Case for supporting astrocyte energetics in glucose transporter 1 deficiency syndrome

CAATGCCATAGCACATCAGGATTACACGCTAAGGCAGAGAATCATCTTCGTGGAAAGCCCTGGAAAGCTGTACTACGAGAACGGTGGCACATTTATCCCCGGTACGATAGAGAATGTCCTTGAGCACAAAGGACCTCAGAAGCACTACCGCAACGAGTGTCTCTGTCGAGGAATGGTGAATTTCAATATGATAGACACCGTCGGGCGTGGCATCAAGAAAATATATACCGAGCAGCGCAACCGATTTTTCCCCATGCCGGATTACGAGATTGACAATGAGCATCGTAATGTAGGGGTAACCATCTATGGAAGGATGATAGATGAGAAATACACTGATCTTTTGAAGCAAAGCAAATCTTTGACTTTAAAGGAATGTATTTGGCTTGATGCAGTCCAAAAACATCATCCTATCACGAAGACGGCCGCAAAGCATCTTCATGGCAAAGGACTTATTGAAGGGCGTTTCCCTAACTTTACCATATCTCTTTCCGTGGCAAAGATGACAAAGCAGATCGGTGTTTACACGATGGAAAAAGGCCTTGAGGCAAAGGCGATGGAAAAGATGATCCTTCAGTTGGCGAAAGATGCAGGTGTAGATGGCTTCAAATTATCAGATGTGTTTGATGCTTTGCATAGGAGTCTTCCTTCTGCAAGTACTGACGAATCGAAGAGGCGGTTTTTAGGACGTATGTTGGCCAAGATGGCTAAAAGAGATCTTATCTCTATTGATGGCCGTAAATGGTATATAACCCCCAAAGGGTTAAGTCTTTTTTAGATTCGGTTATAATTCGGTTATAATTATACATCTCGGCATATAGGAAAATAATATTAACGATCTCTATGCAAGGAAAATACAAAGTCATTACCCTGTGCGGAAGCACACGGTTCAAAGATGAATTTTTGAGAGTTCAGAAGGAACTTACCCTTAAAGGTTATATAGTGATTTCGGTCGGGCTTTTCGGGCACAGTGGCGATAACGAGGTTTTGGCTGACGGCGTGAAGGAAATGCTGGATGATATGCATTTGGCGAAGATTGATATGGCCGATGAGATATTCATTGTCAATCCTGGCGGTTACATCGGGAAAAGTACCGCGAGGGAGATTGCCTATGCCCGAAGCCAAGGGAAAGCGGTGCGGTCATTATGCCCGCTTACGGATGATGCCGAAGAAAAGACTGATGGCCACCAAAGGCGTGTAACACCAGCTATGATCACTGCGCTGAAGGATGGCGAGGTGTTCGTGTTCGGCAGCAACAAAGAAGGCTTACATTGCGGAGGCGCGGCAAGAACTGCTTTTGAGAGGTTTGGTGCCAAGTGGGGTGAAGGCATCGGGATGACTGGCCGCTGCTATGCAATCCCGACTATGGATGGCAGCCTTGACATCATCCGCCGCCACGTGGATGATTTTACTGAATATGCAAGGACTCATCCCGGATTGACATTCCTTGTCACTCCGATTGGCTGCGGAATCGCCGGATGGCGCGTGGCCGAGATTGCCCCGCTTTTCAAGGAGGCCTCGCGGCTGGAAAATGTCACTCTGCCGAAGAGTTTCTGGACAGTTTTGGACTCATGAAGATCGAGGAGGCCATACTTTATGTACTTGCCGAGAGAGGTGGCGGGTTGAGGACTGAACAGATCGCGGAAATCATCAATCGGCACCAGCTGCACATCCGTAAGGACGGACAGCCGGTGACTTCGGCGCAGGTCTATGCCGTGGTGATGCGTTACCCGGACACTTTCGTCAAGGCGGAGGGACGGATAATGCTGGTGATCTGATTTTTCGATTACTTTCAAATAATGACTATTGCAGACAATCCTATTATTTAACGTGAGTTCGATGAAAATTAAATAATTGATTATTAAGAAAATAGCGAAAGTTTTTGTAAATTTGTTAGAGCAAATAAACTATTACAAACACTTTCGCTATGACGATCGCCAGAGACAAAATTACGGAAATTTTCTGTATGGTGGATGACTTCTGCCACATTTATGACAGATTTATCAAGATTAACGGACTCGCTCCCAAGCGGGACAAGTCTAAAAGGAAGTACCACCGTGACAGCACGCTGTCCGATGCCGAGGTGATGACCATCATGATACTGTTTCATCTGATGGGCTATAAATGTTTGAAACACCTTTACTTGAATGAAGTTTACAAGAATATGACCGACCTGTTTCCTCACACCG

In glucose transporter 1 deficiency syndrome (Glut1DS), glucose transport into brain is reduced due to impaired Glut1 function in endothelial cells at the blood–brain barrier. This can lead to shortages of glucose in brain and is thought to contribute to seizures. Ketogenic diets are the first-line treatment and, among many beneficial effects, provide auxiliary fuel in the form of ketone bodies that are largely metabolized by neurons. However, Glut1 is also the main glucose transporter in astrocytes. Here, we review data indicating that glucose shortage may also impact astrocytes in addition to neurons and discuss the expected negative biochemical consequences of compromised astrocytic glucose transport for neurons. Based on these effects, auxiliary fuels are needed for both cell types and adding medium chain triglycerides (MCTs) to ketogenic diets is a biochemically superior treatment for Glut1DS compared to classical ketogenic diets. MCTs provide medium chain fatty acids (MCFAs), which are largely metabolized by astrocytes and not neurons. MCFAs supply energy and contribute carbons for glutamine and γ-aminobutyric acid synthesis, and decanoic acid can also block α-amino-3-hydroxy-5-methyl-4-isoxazolepropionic acid glutamate receptors. MCTs do not compete with metabolism of ketone bodies mostly occurring in neurons. Triheptanoin, an anaplerotic but also gluconeogenic uneven MCT, may be another potential addition to ketogenic diets, although maintenance of “ketosis” can be difficult. Gene therapy has also targeted both endothelial cells and astrocytes. Other approaches to increase fuel delivery to the brain currently investigated include exchange of Glut1DS erythrocytes with healthy cells, infusion of lactate, and pharmacological improvement of glucose transport. In conclusion, although it remains difficult to assess impaired astrocytic energy metabolism in vivo, astrocytic energy needs are most likely not met by ketogenic diets in Glut1DS. Thus, we propose prospective studies including monitoring of blood MCFA levels to find optimal doses for add-on MCT to ketogenic diets and assessing of short- and long-term outcomes.